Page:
You’ve been setting your weight loss goal all wrong!

A big part of the success you see here at Eat Like a Bear lies in how we set our weight loss goals. You very likely are thinking about this all wrong, and each of us can certainly improve our goal-setting game. Let’s get to it!

We call it the “Big Goal” in weight loss here at Eat Like a Bear and it is really very simple. Picture what you will be doing one year from now out living your new life. What you look like and what pants size you will be wearing is completely irrelevant.

What will you be doing one year from now in your new life?

That’s your Big Goal.

Your own Big Goal needs to be specific for you. It needs to come from right within your own heart.

Important side note: Since this may be the most important thing we do here at Eat Like a Bear, I have taken the time to be extremely thorough and to give you a deeper education on this concept. This is the sort of content that is in our member-funded community the Deep Den, but I am making an effort to fund this content via paid partner links toward the bottom. If you see a link to a resource, assume that Eat Like a Bear earns a commission if you use the link to purchase. If you do, thank you because you have just helped fund this important premium content here at Eat Like a Bear.

The graphic shows the current day and one year from now, asking people to picture what they will be doing in one year. That's the Big Goal

You may have a whole lot of little goals under all of that — a weight loss goal for this month, a list of five things you’ll do each day, new strategies that you are learning.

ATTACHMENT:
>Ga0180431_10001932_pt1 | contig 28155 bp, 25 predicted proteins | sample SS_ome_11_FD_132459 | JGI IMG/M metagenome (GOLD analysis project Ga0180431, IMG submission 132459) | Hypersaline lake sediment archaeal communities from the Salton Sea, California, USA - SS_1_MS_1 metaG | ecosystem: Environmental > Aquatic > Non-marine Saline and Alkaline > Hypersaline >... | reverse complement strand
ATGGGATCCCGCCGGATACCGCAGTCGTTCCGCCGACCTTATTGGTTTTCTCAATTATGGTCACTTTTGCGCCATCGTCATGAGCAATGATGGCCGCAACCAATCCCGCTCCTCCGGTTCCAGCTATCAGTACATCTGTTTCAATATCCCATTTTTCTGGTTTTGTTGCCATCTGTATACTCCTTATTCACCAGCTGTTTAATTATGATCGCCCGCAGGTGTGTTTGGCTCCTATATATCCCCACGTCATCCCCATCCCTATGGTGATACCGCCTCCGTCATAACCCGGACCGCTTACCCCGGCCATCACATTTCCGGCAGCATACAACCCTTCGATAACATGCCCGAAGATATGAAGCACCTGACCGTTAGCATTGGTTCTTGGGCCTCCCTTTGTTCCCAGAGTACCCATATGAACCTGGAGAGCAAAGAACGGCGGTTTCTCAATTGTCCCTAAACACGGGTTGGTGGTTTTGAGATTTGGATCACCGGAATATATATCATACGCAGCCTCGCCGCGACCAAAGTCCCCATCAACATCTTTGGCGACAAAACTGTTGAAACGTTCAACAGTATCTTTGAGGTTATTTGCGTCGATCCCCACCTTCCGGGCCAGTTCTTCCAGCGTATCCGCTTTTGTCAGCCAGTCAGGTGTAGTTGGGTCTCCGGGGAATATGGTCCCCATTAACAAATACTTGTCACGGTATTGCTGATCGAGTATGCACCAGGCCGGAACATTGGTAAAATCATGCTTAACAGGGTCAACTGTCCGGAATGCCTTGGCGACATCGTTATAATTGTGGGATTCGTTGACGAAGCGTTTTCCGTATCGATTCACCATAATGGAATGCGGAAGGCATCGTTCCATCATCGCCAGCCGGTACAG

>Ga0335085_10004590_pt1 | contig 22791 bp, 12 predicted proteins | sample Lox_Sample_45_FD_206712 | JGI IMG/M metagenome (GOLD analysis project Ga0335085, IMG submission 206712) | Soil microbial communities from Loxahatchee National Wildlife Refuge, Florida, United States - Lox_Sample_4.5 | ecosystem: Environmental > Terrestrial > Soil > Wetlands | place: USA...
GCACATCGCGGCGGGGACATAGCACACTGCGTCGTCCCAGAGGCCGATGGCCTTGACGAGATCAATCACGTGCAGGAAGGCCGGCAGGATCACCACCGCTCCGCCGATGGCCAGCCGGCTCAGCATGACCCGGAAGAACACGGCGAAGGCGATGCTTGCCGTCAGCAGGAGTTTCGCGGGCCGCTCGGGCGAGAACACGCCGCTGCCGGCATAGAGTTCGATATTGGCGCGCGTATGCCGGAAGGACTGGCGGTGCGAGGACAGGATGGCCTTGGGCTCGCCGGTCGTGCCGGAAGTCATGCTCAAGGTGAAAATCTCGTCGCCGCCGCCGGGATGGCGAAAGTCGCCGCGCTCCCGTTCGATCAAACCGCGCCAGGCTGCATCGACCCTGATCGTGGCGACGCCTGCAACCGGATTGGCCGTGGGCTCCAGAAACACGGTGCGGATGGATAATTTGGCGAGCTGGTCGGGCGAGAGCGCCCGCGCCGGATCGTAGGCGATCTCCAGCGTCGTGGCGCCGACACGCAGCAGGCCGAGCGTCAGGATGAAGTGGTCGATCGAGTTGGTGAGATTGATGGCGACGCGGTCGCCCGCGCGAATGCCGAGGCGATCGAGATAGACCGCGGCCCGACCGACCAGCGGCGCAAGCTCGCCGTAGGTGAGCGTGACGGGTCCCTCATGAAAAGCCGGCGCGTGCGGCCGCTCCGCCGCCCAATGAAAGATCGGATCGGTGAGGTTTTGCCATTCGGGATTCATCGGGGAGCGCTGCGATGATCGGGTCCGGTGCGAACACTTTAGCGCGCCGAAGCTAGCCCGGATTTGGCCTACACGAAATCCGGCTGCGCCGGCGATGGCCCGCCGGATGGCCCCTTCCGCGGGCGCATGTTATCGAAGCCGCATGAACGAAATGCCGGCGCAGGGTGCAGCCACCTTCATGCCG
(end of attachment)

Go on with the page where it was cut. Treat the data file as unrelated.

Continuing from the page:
Those are all GREAT, but they are not your Big Goal.

I first posted about the Big Goal on YouTube back in 2020. The original video and a follow-up video from the same season are below, but I provide the most recent version first.

The Original BIG GOAL Videos

We Need a Big Goal to Lose Life-Changing Amounts of Weight

How is it that we keep eating the doughnut or the pizza or the cookie when that decision is obviously keeping us from leading the life we want to lead?

Human beings are supposed to be rational, seeking self-preservation, and yet here we are engaging in behavior daily that works against that same self-preservation.

We know the cookie is bad for us and we keep choosing it, just like smokers know that smoking is bad and that alcoholics know the whisky is bad.

So why do we do it?

It doesn’t appear to make sense.

In weight loss, it’s even a bit more complicated because with a history of diet failures, it often feels like the cookie-eating decision doesn’t matter because we’re going to stay fat regardless of our decisions.

But let’s put that added weight loss complication aside for just a bit and look at the cookie-eating in the larger context of that sort of behavior we find ourselves in as smokers and drinkers: One time really doesn’t matter, but the pattern adds up in a powerful and unhealthy way.

Choosing that Bite: Why the Doughnut Always Wins

The choice of the doughnut wins pretty much every time (at least consistently enough that we stay fat). The reason is simple and obvious: The doughnut tastes great and the payoff is immediate.

Let’s look at this payoff a little closer and engage in a thought exercise to do so.

We take the bite, we experience the flavor and texture, and we feel immediate satisfaction and comfort. We take another bite. We eat the doughnut and maybe even eat two or more.

Imagine a universe where the flavor and texture experience does not kick in immediately. We take a bite and do not experience flavor for an hour, or for an entire day.

Let’s visualize it.

A graphic imagining the flavor of a doughnut kicking in a day after taking a bite.

In this universe, is it easier to resist the doughnut?

Research (and common sense) gives a resounding “Yes.”

Yes, the doughnut would be easier to resist if it did not have an immediate pay-off.

So in that universe, how would we view the choice of the doughnut?

A graphic showing a larger doughnut when there is immediate flavor and a small doughnut when the flavor hits tomorrow
Take a moment and consider all of this: Would it be easier to resist all of these temptations if the flavor didn’t kick in for an entire day?